I also effing LOVE cilantro. It has a such a vibrant and springy smell and freshens up any dish. Threadcounts is another thing I love. Smooth and silky bed sheets ~ So gentle and snuggly? Um. Yes. Yes every single damn time. … And so this post became literal THINGS I FIND SEXY???? IS THAT WEIRD??? 

I also wanted to add pastel colours - like, the concept of pastel colours… Because I have, many a time, said, “I am such a whore for you, Pastel Colours.” … But didn’t end up drawing that lol

Are there literal things you guys find sexy? … Or am I the weird one…

random things my fragile bi heart gets really emotional about: axton the commando, and the treatment of his sexuality in the game. just hear me out for a second.

like, for all intents and purposes axton is pretty much the most stereotypical video game character ever— a ruggedly handsome, confident-bordering-on-cocky, square-jawed white guy with a crew cut, a couple carefully placed facial scars, and a military career that’s probably just a bit too illustrious for his age.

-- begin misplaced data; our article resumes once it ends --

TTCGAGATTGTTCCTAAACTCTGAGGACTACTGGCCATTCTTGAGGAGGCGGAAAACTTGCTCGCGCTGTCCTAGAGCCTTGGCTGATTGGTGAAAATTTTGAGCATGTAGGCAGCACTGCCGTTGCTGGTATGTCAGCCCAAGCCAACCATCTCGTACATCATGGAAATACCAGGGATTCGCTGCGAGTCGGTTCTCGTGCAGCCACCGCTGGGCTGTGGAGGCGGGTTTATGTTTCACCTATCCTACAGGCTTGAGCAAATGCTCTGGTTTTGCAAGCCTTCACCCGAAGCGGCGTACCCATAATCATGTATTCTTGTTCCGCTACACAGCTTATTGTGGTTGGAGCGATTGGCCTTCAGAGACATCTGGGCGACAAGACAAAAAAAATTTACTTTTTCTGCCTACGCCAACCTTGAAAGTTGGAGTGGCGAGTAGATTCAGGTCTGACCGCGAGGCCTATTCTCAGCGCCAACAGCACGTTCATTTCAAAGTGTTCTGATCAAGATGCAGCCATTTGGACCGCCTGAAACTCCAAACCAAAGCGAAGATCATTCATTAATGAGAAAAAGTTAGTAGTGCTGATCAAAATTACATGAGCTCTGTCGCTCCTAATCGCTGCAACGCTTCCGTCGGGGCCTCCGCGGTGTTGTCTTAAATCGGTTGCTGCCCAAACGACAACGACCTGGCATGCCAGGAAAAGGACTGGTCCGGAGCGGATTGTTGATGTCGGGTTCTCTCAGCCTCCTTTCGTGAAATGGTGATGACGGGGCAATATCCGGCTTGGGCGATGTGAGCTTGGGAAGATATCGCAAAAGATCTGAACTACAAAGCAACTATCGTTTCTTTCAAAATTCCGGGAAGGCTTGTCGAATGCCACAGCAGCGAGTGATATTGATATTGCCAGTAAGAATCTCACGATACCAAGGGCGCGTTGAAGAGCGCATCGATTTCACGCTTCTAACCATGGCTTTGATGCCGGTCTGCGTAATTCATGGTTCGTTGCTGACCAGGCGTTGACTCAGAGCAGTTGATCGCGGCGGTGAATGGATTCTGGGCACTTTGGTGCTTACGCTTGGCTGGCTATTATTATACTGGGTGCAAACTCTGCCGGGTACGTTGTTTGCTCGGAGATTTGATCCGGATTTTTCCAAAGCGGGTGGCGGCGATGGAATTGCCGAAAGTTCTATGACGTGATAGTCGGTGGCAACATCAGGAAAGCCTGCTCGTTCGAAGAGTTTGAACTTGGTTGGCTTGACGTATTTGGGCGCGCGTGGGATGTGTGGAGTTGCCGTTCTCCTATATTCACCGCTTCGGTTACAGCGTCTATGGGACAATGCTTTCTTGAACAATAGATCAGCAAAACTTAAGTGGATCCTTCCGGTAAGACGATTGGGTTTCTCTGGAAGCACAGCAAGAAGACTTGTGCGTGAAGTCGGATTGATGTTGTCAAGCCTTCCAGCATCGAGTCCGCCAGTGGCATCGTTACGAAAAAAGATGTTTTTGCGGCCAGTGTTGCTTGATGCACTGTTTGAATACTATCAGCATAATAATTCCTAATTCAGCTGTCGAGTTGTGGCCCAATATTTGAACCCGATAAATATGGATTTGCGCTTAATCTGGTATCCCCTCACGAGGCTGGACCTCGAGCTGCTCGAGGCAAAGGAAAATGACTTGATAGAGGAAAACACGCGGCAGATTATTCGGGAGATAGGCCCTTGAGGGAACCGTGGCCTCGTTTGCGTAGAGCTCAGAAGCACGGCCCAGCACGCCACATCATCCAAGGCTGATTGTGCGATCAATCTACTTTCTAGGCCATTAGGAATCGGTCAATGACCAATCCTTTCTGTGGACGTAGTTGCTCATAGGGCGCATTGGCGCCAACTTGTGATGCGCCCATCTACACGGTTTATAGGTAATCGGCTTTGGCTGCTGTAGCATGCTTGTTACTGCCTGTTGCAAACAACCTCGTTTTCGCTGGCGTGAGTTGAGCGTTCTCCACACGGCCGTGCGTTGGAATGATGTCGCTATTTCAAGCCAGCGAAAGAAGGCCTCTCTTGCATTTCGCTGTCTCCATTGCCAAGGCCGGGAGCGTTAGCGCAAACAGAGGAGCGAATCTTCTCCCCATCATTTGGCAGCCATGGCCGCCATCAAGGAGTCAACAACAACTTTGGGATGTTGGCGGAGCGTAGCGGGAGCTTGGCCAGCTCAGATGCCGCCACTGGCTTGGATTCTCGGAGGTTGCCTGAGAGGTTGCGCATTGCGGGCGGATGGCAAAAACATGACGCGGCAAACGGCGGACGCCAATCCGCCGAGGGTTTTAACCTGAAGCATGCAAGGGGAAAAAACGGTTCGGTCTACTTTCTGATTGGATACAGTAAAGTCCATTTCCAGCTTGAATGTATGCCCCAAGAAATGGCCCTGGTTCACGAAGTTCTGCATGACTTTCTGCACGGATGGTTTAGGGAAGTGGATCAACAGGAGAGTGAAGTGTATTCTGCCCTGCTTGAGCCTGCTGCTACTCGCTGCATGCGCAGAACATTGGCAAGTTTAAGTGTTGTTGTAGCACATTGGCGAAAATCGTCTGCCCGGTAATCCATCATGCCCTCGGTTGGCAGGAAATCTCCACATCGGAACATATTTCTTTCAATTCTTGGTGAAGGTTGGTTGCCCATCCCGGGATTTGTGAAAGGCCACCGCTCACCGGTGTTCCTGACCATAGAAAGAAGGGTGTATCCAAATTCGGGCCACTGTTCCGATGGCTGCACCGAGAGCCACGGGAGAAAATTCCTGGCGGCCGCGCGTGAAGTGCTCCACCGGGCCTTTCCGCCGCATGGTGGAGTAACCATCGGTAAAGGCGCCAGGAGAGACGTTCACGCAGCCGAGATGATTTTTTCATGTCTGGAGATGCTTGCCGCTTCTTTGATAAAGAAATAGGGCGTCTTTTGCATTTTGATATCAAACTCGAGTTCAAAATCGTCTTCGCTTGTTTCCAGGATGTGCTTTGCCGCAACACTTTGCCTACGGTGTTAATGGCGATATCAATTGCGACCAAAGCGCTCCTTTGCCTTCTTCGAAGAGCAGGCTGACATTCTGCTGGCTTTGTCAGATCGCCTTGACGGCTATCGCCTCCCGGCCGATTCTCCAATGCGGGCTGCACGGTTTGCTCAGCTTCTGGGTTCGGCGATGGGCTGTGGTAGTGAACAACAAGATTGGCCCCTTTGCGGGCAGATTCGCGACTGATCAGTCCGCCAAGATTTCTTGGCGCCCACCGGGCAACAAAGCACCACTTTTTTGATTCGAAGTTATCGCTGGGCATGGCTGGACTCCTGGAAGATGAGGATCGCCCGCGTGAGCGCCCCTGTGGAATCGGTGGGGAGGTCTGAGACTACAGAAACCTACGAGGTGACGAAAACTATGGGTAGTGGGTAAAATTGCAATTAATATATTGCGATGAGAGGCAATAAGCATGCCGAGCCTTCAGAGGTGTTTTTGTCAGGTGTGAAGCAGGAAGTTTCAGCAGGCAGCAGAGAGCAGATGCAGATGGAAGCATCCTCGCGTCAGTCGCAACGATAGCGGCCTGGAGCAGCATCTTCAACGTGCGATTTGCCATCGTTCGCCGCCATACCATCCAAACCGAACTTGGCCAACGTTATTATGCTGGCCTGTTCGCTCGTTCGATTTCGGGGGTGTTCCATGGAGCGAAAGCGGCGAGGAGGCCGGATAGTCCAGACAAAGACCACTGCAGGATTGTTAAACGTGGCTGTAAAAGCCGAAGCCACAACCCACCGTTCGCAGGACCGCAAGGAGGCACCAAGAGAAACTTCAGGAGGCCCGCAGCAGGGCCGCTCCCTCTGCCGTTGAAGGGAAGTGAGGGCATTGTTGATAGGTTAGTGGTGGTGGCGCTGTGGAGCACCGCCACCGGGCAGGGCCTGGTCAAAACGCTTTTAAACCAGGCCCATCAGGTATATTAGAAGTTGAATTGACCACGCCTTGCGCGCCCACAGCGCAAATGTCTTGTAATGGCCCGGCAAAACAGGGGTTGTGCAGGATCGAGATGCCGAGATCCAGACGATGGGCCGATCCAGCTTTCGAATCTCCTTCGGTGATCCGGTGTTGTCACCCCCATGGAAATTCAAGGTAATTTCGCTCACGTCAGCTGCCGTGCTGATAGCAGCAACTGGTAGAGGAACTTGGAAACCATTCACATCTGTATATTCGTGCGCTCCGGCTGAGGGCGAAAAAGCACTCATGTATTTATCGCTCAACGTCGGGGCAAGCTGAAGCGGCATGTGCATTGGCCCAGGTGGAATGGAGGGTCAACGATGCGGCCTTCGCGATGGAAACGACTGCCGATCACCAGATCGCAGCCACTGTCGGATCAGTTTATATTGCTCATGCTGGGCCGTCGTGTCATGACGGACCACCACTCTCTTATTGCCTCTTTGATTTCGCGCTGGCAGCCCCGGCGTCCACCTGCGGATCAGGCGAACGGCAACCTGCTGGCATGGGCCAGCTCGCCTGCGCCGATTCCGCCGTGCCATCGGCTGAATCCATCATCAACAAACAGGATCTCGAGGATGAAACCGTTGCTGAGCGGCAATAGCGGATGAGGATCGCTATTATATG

but then he’s also canonically bisexual!! and not even on purpose originally, but because of a glitch that made him flirt with everyone instead of just the attractive female character the line was intended for.

and when fans saw this and were like, ‘oh this must mean axton’s supposed to be bi! awesome,’ the writers, instead of 1. freaking out and trying to quash those headcanons or 2. turning the situation into a gross queerbaiting mess (which seem to be the two things that happen most often), were like ‘oh, yeah, looks like axton is bi. let’s add some dialogue to the dlc that confirms this and make it irrefutably canon.’